Tomás Pinpin

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Tomás Pinpin
BornBetween 1580 and 1585
DiedNot known
Occupation Printer, Publisher

Tomás Pinpin was a printer, writer and publisher from Abucay, a municipality in the province of Bataan, Philippines, who was the first Philippine printer and is sometimes referred as the "Prince of the Filipino Printers."


Pinpin is remembered for being the first Philippine personage to publish and print a book, "Librong Pagaaralan nang mga Tagalog nang Uicang Castilla" (Reference Book for Learning Castellano in Tagalog) in 1610, entirely written by himself in the old Tagalog orthography. [1]


Early life

Tomás Pinpin was born in Barrio Mabatang, Abucay, Bataan, between 1580 and 1585. The exact dates of birth and death as well as his parentage are unknown because in 1646 Dutch looters raided his home town of Abucay and burned the parish records. However, his last name indicates that he must have had Chinese ancestors.

He is thought to have first come into contact with the printing world around 1608 or 1609, learning from the work of other Christian Chinese printers such as Juan de Vera, Pedro de Vera, and Luis Beltran who had already printed several books for Spanish missionaries.

Pinpin started working as an apprentice at the printing press in Abucay in 1609. The printing press was run by the Dominicans, and Father Blancas employed young Pinpin and taught him the printing techniques of the time. In just one year he had developed enough skills to be promoted to printing manager.

Work as a printer

In 1610 he printed the book "Arte y Reglas de la Lengua Tagala", by his mentor Father Francisco Blancas de San Jose, and in the same year his famous "Librong Pagaaralan nang manga Tagalog nang Uicang Castilla" was printed by his assistant, Diego Talaghay. The book contained 119 pages divided into five parts and was meant to help Filipinos learn the Spanish language. The prologue read:

"Let us therefore study, my country men, for although the art of learning is somewhat difficult, yet if we are persevering, we shall soon improve our knowledge.

Other Tagalogs like us did not take a year to learn the Spanish language when using my book. This good result has given me satisfaction and encouraged me to print my work, so that all may derive some profit from it."


Although the Librong Pagaaralan was the first printed book written by a Filipino in the local Tagalog language, it was not the first one in history, as it had been preceded by Doctrina Christiana en Lengua Espanola y Tagala, that had been printed in Tagalog, in both Latin script and the commonly used Baybayin script of the natives of the time, in the year 1593. [3]

Building in Pila where the Franciscans put up the printing press that was supervised by Tomas Pinpin Pila church.jpg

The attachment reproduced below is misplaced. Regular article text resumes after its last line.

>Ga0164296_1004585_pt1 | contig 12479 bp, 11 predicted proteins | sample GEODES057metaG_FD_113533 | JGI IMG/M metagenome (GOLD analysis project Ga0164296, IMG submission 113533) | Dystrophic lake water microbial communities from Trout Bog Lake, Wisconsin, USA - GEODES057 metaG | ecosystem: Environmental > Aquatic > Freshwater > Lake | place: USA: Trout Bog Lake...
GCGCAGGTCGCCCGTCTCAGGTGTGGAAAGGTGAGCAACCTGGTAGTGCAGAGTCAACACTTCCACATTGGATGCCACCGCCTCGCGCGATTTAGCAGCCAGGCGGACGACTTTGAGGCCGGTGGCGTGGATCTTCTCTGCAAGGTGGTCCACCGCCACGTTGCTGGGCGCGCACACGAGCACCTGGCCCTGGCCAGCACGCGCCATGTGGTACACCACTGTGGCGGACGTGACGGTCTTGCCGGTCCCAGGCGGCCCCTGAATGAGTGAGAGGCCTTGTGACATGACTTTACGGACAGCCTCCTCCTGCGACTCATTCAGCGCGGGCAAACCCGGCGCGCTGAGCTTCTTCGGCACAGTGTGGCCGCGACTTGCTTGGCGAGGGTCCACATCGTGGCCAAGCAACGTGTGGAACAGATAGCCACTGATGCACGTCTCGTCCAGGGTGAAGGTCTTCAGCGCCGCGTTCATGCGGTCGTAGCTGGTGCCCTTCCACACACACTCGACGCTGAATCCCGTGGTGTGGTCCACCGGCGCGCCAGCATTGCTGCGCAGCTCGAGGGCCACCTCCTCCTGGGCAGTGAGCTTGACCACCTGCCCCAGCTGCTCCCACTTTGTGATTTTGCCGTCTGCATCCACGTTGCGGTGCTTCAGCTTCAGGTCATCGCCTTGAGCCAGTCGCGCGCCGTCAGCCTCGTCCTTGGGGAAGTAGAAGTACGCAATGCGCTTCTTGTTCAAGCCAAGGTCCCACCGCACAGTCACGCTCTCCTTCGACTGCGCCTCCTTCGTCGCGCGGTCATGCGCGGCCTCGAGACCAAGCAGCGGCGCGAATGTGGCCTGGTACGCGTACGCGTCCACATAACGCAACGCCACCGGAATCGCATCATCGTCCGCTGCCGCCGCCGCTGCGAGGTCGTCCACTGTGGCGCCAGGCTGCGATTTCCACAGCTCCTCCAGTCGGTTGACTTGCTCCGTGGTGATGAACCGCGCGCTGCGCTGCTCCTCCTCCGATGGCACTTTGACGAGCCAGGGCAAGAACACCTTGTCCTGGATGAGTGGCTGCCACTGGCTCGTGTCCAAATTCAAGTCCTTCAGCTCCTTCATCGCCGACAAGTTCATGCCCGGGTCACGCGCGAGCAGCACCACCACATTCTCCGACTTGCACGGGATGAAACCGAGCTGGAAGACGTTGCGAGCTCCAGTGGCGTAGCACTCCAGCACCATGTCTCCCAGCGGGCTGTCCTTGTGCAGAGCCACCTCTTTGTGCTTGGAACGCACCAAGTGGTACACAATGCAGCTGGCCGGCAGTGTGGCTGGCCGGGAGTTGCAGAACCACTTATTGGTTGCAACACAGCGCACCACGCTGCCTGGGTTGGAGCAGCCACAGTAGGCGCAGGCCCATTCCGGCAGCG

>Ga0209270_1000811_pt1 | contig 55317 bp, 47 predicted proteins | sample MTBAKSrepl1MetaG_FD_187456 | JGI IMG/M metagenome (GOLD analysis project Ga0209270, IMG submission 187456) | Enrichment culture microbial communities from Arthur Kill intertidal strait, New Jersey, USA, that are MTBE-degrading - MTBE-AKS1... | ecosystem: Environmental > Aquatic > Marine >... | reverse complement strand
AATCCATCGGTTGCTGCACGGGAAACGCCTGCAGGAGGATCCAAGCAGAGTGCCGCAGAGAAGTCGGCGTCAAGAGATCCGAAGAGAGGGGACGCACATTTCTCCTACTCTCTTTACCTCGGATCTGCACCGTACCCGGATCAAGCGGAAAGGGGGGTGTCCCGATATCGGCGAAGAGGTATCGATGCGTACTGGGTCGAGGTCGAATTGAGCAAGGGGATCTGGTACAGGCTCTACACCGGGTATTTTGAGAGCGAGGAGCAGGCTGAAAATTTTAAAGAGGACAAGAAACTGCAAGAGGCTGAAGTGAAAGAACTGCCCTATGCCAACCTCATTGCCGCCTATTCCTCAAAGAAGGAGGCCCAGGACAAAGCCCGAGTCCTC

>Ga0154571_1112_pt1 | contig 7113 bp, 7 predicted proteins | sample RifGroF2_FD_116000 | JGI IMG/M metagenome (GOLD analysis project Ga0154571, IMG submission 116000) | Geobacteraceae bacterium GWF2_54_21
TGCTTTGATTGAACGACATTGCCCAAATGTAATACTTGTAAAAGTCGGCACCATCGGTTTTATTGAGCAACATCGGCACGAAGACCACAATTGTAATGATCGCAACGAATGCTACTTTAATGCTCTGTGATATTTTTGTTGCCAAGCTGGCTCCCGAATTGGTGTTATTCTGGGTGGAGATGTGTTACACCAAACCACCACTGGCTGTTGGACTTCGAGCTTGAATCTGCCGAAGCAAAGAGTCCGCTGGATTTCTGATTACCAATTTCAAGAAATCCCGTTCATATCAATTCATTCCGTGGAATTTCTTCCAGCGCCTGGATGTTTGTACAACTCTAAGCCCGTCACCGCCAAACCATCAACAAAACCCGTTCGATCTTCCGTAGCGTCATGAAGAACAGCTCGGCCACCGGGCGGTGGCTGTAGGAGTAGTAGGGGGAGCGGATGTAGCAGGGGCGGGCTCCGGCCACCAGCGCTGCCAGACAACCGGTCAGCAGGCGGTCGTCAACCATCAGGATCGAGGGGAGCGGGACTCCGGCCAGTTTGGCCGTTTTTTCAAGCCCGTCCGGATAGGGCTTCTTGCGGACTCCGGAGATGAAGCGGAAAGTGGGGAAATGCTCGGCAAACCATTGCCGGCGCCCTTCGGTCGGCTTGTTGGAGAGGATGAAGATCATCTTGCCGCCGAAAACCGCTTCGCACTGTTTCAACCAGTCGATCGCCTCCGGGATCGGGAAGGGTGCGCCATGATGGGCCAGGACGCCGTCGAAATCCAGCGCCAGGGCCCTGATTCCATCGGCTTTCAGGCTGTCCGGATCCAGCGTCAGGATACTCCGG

Building in Pila where the Franciscans put up the printing press that was supervised by Tomas Pinpin

In 1612 Pinpin supervised the set up of a printing press owned by the Franciscans in Pila, Laguna, where he printed "Vocabulario de Lengua Tagala", by Fray Pedro de San Buenaventura, which was the first dictionary of a language of the Philippine islands ever printed. He is also known to have printed at Binondo, Manila, between 1623 and 1627, as the early printing press was being transported to several places to bring the art of printing.

In 1637 he published and printed what is thought to be the first newspaper in the Philippines, the 14-page "Sucesos Felices", that reported mainly on Spanish military victories.

It is estimated that all throughout his career, from 1609 to 1639, Tomas Pinpin printed at least fourteen different publications.

Late years

Based on the fact that a book printed in 1648 contained the sentence "Printed in the Office of Tomas Pin-pin", historians believe that later in life he must have opened a printing shop together with his son Simon, to whom he taught the art of printing, and whose name appears on several books from the Jesuit press. This is not the church where Tomás Pinpin set up the printing press owned by the Franciscan it was in old Pila church now a ruin in Tirado Victoria Laguna.

Death and afterward

There are no other records of Tomás Pinpin after 1648, so both the date of his death and the place are unaccounted for.

Books printed

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  1. Quirino, Carlos. The First Philippine Imprints. Journal of History 8 (Sept. 1960).
  2. Filipinos in History, National Historical Institute, 1990, p. 102
  3. Lessing J. Rosenwald (1593). "Lessing J. Rosenwald Collection". Library of Congress. World Digital Library . Retrieved 2010-11-28.